- Author: Jonathan Brooks
Book online «The Crafter's Dungeon: A Dungeon Core Novel (Dungeon Crafting Book 1) Jonathan Brooks (sites to read books for free .TXT) 📖». Author Jonathan Brooks
The Crafter’s Dungeon
A Dungeon Core Novel
Dungeon Crafting – Book 1
Cover Design: Yvonne Less, Art 4 Artists
Copyright ©2019 Jonathan Brooks
All rights reserved. No part of this publication may be reproduced, distributed, or transmitted in any form or by any means, including photocopying, recording, or other electronic or mechanical methods, without the prior written permission of the publisher.
The following is a work of fiction. Any names, characters, businesses, corporations, places, and events are products of the author’s imagination or used in a fictitious manner. Any resemblance to any actual persons, places, or events is purely coincidental.
Cover Design Copyright ©2019 Yvonne Less, Art 4 Artists
I would like to thank all my friends and family who have supported me on my writer’s journey, as well as providing much-needed encouragement. You’re the best!
I would also like to thank all of the beta-readers who did such a great job with their suggestions and corrections!
Steven Gene Mills
A special thank you is also in order for Brian O’Neil, who helped immensely with edits and development!
Table of Contents
Books by Jonathan Brooks
Sandra cursed her fumbling fingers as she caught the small jewel-encrusted knife – by the handle, fortunately – before it could hit the ground, though she stumbled a bit and had to collapse to her knees to keep from ending up with a face-full of dirt. Sighing in relief, she ignored the sting of a cut in her left knee; the last thing she needed was to damage some of their merchandise before the day even started.
“Are you ok?” her father asked, looking over his shoulder in concern at his daughter.
“Yes, I’m fine – I just stumbled a little,” she replied, picking herself up – while favoring her left leg – and gently placing the ornate (though still deadly) weapon on the nearby display table.
Ardling put down what he was working on and stooped by her side; without asking, he pulled up her skirt and looked at her scraped knee.
Sandra yanked her skirt out of his hands, a blush creeping up her face. Luckily, the pair in the merchant’s booth had been blocked from anyone outside seeing her bare legs, but she was still mortified. “Stop that! I’m fine – it’s just a little scrape, is all. I’m not eight years-old anymore, father.”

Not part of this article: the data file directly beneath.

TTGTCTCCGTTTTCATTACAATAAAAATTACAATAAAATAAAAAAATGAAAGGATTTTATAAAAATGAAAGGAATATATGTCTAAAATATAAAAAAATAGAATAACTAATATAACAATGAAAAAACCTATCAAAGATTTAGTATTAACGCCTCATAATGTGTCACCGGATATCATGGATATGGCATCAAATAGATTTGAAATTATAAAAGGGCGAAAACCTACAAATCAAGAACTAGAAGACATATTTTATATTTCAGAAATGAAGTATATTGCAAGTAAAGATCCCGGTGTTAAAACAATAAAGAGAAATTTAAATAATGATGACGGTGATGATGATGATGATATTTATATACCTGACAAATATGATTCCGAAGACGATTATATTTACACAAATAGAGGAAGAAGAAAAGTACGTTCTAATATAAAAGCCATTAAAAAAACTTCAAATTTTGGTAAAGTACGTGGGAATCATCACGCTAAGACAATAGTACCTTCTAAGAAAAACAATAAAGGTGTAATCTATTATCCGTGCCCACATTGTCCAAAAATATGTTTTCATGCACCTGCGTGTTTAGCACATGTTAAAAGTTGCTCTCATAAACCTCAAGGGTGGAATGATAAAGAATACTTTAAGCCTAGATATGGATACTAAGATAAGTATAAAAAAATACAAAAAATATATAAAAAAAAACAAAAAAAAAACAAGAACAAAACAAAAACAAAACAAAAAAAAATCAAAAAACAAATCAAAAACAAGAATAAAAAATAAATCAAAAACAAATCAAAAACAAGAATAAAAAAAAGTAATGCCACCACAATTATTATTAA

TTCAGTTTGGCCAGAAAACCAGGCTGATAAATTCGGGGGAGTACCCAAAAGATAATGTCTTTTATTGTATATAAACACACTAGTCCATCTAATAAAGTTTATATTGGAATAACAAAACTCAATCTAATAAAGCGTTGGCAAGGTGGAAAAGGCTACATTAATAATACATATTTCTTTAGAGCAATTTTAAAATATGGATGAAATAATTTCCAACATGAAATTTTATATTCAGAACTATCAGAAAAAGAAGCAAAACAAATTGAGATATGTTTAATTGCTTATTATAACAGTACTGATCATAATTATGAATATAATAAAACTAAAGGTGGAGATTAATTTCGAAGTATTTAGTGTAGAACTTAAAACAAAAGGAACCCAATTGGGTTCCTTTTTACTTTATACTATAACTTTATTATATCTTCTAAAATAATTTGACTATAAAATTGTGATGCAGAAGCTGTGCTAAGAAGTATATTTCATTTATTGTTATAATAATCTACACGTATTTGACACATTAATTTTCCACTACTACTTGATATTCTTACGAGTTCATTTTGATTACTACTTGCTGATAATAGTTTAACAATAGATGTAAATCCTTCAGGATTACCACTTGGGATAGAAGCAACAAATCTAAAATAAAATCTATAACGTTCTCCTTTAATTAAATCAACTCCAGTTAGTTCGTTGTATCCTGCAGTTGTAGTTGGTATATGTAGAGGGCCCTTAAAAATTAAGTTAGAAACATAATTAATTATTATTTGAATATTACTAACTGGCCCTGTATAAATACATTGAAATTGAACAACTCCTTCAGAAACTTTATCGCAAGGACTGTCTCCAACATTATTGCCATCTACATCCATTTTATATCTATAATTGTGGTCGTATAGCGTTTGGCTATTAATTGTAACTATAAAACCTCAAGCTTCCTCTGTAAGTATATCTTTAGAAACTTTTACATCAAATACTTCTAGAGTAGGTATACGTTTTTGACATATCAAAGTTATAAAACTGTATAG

He stood up straight after making sure she was indeed fine, but he still looked worried. “I know that, Sandy, but you can’t be too careful. Even a small scratch can grow much worse if not treated…” Ardling trailed off, his vision now looking through her as if he was remembering something.
Her mother had passed away when she was a small girl of four from something as innocuous as a small scratch from a normally harmless rat. Never one to complain, the wound on her mother’s leg had festered over the course of a couple of days; Sandra and her family had been traveling on the road – in between towns – when the fever started. Although her father had rushed to the next town on his fastest mount, he was too late to save her.
Sandra barely even remembered her face; in fact, she didn’t even remember her name because her father refused to talk about her, as if he wanted to forget she ever existed. It wasn’t out of malice, however – it was just the opposite. Ardling had loved her mother so much that it was obviously painful to think about what he had lost.
And Sandra knew that because her father once told her that she was a splitting image of his late wife. She couldn’t imagine what kind of suffering he had to go through everyday just by looking at her, though she could see the haunted look in his eyes whenever he glanced in her direction. It was this reason, and this reason alone, that she tolerated his overprotectiveness – but she had to draw the line somewhere.
“I’ll take care of it right now, father, so please don’t worry,” she told him. “Go on and keep setting up and I’ll be right back.”
She went to one of the closest wagons behind the merchant’s stall and pulled out a small box of medical supplies. It didn’t matter which wagon it was, as Ardling made sure that every one of their transport vehicles had more than adequate supplies to help with any type of accident. There was even an ultra-expensive high-quality Health Potion in each box, which would heal and fix almost any non-fatal injury. Her father’s paranoia about wounds did come in handy sometimes.
Though, “handy”, wasn’t quite the word either of them would normally use.
Born with a defect in both of her hands that made them practically deformed, Sandra had difficulty gripping, squeezing, and holding anything heavier than the knife she had fumbled earlier and moving her fingers in any complicated motions was next to impossible. In fact, they were shaped more like monster claws than normal hands and had an almost permanent curl to them. However, after twenty-six years of living with it, she could manage most common things with a little effort.
After spreading a little low-grade healing ointment on her scrape from an easy-to-open jar, she wound a small clean bandage around it